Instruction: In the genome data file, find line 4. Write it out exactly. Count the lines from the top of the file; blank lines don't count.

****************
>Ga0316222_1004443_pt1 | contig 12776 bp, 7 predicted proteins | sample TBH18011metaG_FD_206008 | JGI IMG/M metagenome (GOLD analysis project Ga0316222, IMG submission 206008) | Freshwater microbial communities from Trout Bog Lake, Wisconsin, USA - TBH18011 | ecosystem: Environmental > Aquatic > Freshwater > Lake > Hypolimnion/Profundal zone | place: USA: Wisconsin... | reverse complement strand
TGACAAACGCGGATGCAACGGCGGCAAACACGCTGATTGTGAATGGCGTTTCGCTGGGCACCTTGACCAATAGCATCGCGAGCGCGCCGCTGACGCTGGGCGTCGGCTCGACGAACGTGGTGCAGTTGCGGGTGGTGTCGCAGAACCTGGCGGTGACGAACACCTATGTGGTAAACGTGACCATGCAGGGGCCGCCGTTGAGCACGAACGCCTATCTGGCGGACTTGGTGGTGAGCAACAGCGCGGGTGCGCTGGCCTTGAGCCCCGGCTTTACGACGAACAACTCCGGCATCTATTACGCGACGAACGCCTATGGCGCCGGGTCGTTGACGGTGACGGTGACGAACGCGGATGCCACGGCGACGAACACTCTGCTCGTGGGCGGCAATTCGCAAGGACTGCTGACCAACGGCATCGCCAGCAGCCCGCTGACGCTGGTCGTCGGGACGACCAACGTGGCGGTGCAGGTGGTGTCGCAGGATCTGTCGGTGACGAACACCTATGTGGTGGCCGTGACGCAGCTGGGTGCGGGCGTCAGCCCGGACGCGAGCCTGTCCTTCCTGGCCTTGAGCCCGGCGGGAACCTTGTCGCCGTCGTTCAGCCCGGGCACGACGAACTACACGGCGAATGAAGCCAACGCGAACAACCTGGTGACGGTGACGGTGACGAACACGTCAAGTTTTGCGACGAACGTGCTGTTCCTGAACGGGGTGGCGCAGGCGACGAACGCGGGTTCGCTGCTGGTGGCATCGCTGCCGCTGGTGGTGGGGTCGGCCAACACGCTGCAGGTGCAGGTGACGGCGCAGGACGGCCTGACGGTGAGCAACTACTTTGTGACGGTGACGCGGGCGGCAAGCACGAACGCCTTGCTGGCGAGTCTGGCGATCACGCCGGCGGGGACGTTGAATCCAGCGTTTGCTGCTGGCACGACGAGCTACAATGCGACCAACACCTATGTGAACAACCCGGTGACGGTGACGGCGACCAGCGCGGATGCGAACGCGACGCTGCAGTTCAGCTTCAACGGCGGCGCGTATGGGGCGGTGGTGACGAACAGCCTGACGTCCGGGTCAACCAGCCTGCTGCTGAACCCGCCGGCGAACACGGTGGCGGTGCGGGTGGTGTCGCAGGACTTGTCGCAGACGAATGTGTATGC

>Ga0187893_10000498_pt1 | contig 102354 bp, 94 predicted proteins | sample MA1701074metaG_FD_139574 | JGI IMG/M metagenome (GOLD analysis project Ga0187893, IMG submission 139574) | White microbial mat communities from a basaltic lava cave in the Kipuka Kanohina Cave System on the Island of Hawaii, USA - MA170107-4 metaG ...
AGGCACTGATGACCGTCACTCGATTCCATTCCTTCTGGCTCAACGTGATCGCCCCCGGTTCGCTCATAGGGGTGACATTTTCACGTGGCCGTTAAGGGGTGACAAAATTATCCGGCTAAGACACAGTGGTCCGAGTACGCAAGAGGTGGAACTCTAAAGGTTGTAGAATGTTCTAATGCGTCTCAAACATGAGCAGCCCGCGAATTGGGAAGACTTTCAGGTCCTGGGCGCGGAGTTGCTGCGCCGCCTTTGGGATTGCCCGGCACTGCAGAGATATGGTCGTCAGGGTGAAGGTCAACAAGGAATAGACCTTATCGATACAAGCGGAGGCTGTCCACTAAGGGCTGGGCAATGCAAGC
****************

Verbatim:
AGGCACTGATGACCGTCACTCGATTCCATTCCTTCTGGCTCAACGTGATCGCCCCCGGTTCGCTCATAGGGGTGACATTTTCACGTGGCCGTTAAGGGGTGACAAAATTATCCGGCTAAGACACAGTGGTCCGAGTACGCAAGAGGTGGAACTCTAAAGGTTGTAGAATGTTCTAATGCGTCTCAAACATGAGCAGCCCGCGAATTGGGAAGACTTTCAGGTCCTGGGCGCGGAGTTGCTGCGCCGCCTTTGGGATTGCCCGGCACTGCAGAGATATGGTCGTCAGGGTGAAGGTCAACAAGGAATAGACCTTATCGATACAAGCGGAGGCTGTCCACTAAGGGCTGGGCAATGCAAGC